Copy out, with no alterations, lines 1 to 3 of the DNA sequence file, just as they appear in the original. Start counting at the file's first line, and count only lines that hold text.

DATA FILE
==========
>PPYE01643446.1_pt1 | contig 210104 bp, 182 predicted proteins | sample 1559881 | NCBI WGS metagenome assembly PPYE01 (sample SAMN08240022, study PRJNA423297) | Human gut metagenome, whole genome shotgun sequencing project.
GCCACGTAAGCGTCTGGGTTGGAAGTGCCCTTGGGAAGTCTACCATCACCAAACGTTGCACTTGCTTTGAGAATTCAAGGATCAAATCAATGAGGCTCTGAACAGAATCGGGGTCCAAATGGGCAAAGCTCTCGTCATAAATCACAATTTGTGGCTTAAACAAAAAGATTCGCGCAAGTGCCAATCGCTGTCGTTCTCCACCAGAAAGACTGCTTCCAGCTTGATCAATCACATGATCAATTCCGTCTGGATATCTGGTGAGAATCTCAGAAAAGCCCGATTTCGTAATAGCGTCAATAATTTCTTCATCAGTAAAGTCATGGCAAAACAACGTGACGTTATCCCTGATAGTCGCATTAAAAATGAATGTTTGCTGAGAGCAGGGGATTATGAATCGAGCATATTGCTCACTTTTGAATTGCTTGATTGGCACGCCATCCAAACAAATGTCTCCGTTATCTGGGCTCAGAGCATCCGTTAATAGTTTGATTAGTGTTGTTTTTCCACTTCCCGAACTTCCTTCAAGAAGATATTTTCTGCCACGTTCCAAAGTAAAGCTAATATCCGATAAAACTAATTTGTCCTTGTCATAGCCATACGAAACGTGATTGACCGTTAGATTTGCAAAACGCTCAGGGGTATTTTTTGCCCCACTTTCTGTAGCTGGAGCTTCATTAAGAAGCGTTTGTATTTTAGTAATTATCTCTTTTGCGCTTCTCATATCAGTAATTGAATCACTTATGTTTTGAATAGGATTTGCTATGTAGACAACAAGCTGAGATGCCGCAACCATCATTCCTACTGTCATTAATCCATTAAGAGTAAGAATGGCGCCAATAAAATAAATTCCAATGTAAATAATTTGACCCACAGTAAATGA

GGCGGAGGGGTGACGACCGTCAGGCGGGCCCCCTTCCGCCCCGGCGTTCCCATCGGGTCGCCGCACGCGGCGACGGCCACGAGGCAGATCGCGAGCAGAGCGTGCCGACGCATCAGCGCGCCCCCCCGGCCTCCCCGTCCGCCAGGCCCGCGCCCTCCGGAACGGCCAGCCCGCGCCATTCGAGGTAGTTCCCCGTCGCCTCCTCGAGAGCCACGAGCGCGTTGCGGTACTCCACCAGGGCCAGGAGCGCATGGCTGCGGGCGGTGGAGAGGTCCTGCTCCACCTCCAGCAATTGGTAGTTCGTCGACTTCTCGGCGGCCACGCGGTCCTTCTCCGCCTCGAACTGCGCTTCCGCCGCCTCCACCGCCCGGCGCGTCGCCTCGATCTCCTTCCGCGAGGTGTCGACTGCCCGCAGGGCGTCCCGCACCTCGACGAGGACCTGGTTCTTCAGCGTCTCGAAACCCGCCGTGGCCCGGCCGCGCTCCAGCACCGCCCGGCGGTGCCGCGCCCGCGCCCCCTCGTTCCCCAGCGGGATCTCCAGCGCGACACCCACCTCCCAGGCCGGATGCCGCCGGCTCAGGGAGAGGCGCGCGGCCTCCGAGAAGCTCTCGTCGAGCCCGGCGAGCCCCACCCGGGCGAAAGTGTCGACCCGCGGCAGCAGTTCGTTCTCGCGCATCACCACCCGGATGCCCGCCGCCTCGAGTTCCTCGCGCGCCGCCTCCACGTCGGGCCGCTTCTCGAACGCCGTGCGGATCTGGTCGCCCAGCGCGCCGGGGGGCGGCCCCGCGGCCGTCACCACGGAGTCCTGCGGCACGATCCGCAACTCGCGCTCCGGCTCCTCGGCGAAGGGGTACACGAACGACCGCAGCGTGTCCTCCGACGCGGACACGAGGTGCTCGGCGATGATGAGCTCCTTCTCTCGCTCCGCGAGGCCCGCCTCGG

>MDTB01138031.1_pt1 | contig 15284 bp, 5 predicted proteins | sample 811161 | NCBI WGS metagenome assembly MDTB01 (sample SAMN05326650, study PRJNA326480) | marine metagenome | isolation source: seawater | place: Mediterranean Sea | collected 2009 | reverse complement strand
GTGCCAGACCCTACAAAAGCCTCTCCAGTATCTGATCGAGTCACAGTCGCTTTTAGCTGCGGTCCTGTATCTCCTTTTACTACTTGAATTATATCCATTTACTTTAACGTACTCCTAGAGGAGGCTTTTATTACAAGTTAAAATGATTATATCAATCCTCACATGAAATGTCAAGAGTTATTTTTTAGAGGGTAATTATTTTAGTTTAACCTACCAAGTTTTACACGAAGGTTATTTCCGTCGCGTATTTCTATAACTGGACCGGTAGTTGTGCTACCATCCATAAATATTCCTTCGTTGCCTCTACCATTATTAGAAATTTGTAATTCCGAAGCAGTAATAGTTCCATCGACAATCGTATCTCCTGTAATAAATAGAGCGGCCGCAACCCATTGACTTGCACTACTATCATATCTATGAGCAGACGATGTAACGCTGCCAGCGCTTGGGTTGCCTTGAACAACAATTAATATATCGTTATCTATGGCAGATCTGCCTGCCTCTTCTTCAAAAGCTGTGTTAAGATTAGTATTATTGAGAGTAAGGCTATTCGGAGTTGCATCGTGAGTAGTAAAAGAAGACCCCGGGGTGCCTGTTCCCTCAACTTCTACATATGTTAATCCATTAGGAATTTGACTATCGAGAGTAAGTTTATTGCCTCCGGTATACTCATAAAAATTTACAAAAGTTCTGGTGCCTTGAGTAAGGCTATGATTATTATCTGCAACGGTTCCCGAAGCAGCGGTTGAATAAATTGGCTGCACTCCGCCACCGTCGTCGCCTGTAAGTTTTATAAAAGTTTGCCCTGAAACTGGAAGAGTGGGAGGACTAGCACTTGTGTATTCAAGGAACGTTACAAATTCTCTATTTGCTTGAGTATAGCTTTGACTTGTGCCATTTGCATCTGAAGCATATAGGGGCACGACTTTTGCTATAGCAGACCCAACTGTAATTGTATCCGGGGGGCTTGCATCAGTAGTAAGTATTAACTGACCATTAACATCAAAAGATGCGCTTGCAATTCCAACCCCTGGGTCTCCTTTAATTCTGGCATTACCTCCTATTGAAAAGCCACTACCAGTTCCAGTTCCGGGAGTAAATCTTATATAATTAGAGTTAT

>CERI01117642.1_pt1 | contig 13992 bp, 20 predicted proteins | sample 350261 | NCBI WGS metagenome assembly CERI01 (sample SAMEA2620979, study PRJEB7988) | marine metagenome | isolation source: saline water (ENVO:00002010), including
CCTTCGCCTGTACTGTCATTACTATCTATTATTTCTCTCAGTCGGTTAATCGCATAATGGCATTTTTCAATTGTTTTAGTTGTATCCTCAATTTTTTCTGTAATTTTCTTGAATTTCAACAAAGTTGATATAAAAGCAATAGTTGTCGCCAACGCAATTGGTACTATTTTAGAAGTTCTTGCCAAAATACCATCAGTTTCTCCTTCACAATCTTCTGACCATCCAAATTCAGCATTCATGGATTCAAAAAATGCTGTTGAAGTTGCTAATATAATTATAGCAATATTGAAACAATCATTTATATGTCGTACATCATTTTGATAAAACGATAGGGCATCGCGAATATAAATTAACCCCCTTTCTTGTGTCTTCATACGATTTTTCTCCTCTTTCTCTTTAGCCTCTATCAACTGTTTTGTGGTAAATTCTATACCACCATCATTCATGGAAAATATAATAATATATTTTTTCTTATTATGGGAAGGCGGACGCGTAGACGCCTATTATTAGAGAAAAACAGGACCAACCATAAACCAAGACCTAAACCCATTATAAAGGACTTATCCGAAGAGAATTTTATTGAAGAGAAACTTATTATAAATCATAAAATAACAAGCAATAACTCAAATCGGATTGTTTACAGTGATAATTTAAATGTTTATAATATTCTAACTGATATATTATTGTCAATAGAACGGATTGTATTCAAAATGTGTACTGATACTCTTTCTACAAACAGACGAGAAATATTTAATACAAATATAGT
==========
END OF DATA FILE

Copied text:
>PPYE01643446.1_pt1 | contig 210104 bp, 182 predicted proteins | sample 1559881 | NCBI WGS metagenome assembly PPYE01 (sample SAMN08240022, study PRJNA423297) | Human gut metagenome, whole genome shotgun sequencing project.
GCCACGTAAGCGTCTGGGTTGGAAGTGCCCTTGGGAAGTCTACCATCACCAAACGTTGCACTTGCTTTGAGAATTCAAGGATCAAATCAATGAGGCTCTGAACAGAATCGGGGTCCAAATGGGCAAAGCTCTCGTCATAAATCACAATTTGTGGCTTAAACAAAAAGATTCGCGCAAGTGCCAATCGCTGTCGTTCTCCACCAGAAAGACTGCTTCCAGCTTGATCAATCACATGATCAATTCCGTCTGGATATCTGGTGAGAATCTCAGAAAAGCCCGATTTCGTAATAGCGTCAATAATTTCTTCATCAGTAAAGTCATGGCAAAACAACGTGACGTTATCCCTGATAGTCGCATTAAAAATGAATGTTTGCTGAGAGCAGGGGATTATGAATCGAGCATATTGCTCACTTTTGAATTGCTTGATTGGCACGCCATCCAAACAAATGTCTCCGTTATCTGGGCTCAGAGCATCCGTTAATAGTTTGATTAGTGTTGTTTTTCCACTTCCCGAACTTCCTTCAAGAAGATATTTTCTGCCACGTTCCAAAGTAAAGCTAATATCCGATAAAACTAATTTGTCCTTGTCATAGCCATACGAAACGTGATTGACCGTTAGATTTGCAAAACGCTCAGGGGTATTTTTTGCCCCACTTTCTGTAGCTGGAGCTTCATTAAGAAGCGTTTGTATTTTAGTAATTATCTCTTTTGCGCTTCTCATATCAGTAATTGAATCACTTATGTTTTGAATAGGATTTGCTATGTAGACAACAAGCTGAGATGCCGCAACCATCATTCCTACTGTCATTAATCCATTAAGAGTAAGAATGGCGCCAATAAAATAAATTCCAATGTAAATAATTTGACCCACAGTAAATGA

GGCGGAGGGGTGACGACCGTCAGGCGGGCCCCCTTCCGCCCCGGCGTTCCCATCGGGTCGCCGCACGCGGCGACGGCCACGAGGCAGATCGCGAGCAGAGCGTGCCGACGCATCAGCGCGCCCCCCCGGCCTCCCCGTCCGCCAGGCCCGCGCCCTCCGGAACGGCCAGCCCGCGCCATTCGAGGTAGTTCCCCGTCGCCTCCTCGAGAGCCACGAGCGCGTTGCGGTACTCCACCAGGGCCAGGAGCGCATGGCTGCGGGCGGTGGAGAGGTCCTGCTCCACCTCCAGCAATTGGTAGTTCGTCGACTTCTCGGCGGCCACGCGGTCCTTCTCCGCCTCGAACTGCGCTTCCGCCGCCTCCACCGCCCGGCGCGTCGCCTCGATCTCCTTCCGCGAGGTGTCGACTGCCCGCAGGGCGTCCCGCACCTCGACGAGGACCTGGTTCTTCAGCGTCTCGAAACCCGCCGTGGCCCGGCCGCGCTCCAGCACCGCCCGGCGGTGCCGCGCCCGCGCCCCCTCGTTCCCCAGCGGGATCTCCAGCGCGACACCCACCTCCCAGGCCGGATGCCGCCGGCTCAGGGAGAGGCGCGCGGCCTCCGAGAAGCTCTCGTCGAGCCCGGCGAGCCCCACCCGGGCGAAAGTGTCGACCCGCGGCAGCAGTTCGTTCTCGCGCATCACCACCCGGATGCCCGCCGCCTCGAGTTCCTCGCGCGCCGCCTCCACGTCGGGCCGCTTCTCGAACGCCGTGCGGATCTGGTCGCCCAGCGCGCCGGGGGGCGGCCCCGCGGCCGTCACCACGGAGTCCTGCGGCACGATCCGCAACTCGCGCTCCGGCTCCTCGGCGAAGGGGTACACGAACGACCGCAGCGTGTCCTCCGACGCGGACACGAGGTGCTCGGCGATGATGAGCTCCTTCTCTCGCTCCGCGAGGCCCGCCTCGG